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HomePsychiatryExercising even 50% of recommended amount reduces depression risk – Cambridge study

Exercising even 50% of recommended amount reduces depression risk – Cambridge study

Already known to help ease depression, regular exercise may also help prevent it, with people who exercised just half the recommended weekly amount lowering their risk for depression by 18%, according to research published in JAMA Psychiatry. However, those who were more active, meeting at least the minimum recommended physical activity level, reduced their risk for depression by 25%, compared with inactive people.

Exercise boosts the brain — and mental health

The findings stem from the analysis of data from 15 studies, involving 191,130 adults who were tracked for at least three years. Those who met activity guidelines did at least 150 minutes a week of moderate-intensity activity, such as brisk walking, as recommended in the Physical Activity Guidelines for Americans.

The Washington Post reports that mental health experts say nearly 10% of American adults struggle with some form of depression each year. Anti-depressant medication and talk therapy are commonly prescribed treatments, but exercise is also considered an effective treatment.

Exercise sparks the brainʼs release of endorphins, sometimes referred to as feel-good hormones. It can also quiet the mind, quelling the cycle of negative thoughts that often accompany depression, and can help reduce stress, improve sleep and boost self-esteem.

Urging doctors to encourage their patients to increase their physical activity, the researchers, from the University of Cambridge, wrote that the study’s findings suggest “significant mental health benefits from being physically active, even at levels below the public health recommendations”.

If less-active participants in the study had exercised more, they say, 11.5% of depression cases could have been prevented.

Study details

Association Between Physical Activity and Risk of Depression: A Systematic Review and Meta-analysis

Matthew Pearce, Leandro Garcia, Ali Abbas, et al.

Published in JAMA Psychiatry on 13 April 2022

Key Points
Question What is the dose-response association between physical activity and incident depression in adults?
Findings This systematic review and meta-analysis of 15 prospective studies including more than 2m person-years showed an inverse curvilinear association between physical activity and incident depression, with greater differences in risk at lower exposure levels. Adults meeting physical activity recommendations (equivalent to 2.5 h/wk of brisk walking) had lower risk of depression, compared with adults reporting no physical activity.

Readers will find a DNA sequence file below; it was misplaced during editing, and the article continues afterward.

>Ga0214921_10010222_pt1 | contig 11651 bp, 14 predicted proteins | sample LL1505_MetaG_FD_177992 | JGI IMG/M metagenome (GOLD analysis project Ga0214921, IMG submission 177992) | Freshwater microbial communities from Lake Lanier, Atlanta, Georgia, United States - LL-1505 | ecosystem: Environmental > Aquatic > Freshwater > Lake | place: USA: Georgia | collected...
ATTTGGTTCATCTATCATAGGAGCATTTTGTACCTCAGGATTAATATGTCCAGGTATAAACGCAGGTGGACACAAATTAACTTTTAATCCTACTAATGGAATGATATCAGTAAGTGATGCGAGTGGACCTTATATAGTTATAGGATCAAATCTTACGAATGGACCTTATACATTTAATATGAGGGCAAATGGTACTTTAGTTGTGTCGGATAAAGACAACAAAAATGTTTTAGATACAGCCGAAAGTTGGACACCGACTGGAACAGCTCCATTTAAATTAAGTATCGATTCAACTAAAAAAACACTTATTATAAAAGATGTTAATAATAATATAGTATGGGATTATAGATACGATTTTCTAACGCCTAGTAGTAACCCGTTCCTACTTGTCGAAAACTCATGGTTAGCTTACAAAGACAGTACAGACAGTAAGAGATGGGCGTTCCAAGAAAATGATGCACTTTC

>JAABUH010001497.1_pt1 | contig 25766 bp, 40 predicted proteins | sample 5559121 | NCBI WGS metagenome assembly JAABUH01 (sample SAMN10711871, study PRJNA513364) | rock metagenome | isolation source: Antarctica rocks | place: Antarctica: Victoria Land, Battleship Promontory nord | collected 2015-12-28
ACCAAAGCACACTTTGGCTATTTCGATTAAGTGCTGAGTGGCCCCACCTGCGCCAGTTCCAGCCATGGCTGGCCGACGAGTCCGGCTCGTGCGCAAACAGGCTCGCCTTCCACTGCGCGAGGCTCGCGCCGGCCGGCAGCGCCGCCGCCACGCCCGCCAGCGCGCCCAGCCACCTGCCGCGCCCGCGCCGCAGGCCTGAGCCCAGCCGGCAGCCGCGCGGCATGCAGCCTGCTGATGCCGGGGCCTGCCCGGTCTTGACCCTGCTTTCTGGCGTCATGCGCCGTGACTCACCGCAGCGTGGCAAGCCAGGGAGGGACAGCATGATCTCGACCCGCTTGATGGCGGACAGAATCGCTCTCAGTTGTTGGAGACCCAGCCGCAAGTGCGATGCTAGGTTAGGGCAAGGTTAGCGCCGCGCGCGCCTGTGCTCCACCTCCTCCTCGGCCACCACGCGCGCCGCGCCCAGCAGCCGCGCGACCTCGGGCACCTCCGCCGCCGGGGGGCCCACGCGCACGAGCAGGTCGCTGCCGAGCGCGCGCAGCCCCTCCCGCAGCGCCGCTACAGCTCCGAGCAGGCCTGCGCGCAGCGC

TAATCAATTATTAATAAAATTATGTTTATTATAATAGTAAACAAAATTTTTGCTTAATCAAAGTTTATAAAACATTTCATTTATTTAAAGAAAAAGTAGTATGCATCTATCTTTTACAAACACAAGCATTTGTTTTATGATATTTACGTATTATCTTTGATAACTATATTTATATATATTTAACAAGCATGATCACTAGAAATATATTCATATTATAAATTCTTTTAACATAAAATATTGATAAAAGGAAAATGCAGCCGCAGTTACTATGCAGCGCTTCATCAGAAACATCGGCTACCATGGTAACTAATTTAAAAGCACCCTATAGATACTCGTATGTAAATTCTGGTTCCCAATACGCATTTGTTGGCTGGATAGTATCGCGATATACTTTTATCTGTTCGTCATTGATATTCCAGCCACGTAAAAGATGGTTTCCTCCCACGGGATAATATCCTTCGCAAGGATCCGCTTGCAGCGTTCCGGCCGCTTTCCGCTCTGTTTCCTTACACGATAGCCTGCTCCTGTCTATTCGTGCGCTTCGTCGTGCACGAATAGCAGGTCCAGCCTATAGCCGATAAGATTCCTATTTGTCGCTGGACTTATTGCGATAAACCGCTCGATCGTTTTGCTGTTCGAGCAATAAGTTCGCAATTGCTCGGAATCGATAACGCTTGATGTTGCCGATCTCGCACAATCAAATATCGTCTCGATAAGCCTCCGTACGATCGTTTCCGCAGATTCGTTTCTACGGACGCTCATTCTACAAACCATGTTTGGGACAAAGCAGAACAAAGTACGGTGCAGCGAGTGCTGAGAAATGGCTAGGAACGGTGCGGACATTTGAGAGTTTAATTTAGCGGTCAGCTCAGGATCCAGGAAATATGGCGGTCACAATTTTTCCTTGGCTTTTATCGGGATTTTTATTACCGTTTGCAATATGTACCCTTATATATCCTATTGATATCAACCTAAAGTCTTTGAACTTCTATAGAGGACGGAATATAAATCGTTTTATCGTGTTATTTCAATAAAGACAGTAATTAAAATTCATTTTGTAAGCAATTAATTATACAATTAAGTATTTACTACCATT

Meaning In this study, relatively small doses of physical activity were associated with substantially lower risks of depression.

Abstract

Importance Depression is the leading cause of mental health–related disease burden and may be reduced by physical activity, but the dose-response relationship between activity and depression is uncertain.
Objective To systematically review and meta-analyse the dose-response association between physical activity and incident depression from published prospective studies of adults.
Study Selection We included prospective cohort studies reporting physical activity at 3 or more exposure levels and risk estimates for depression with 3,000 or more adults and 3 years or longer of follow-up.
Main Outcomes and Measures The outcome of interest was depression, including (1) presence of major depressive disorder indicated by self-report of physician diagnosis, registry data, or diagnostic interviews and (2) elevated depressive symptoms established using validated cutoffs for a depressive screening instrument.

Results
Fifteen studies comprising 191,130 participants and 2  110, 588 person-years were included. An inverse curvilinear dose-response association between physical activity and depression was observed, with steeper association gradients at lower activity volumes; heterogeneity was large and significant (I2 = 74%; P < .001). Relative to adults not reporting any activity, those accumulating half the recommended volume of physical activity (4.4 marginal metabolic equivalent task hours per week [mMET-h/wk]) had 18% (95% CI, 13%-23%) lower risk of depression. Adults accumulating the recommended volume of 8.8 mMET hours per week had 25% (95% CI, 18%-32%) lower risk with diminishing potential benefits and higher uncertainty observed beyond that exposure level. There were diminishing additional potential benefits and greater uncertainty at higher volumes of physical activity. Based on an estimate of exposure prevalences among included cohorts, if less active adults had achieved the current physical activity recommendations, 11.5% (95% CI, 7.7%-15.4%) of depression cases could have been prevented.

Conclusions and Relevance
This systematic review and meta-analysis of associations between physical activity and depression suggests significant mental health benefits from being physically active, even at levels below the public health recommendations. Health practitioners should therefore encourage any increase in physical activity to improve mental health.

 

The Washington Post article – Exercising even half the recommended amount can help prevent depression (Open access)

 

JAMA Psychiatry article – Association Between Physical Activity and Risk of DepressionA Systematic Review and Meta-analysis (Open access)

 

See more from MedicalBrief archives:

 

Any exercise boosts mood and reduces depression

 

Physical exercise: A ‘fundamental’ psychiatric intervention

 

Benefits of outdoor walking groups

 

Exercise reduces symptoms of depression and anxiety in people with HIV

 

 

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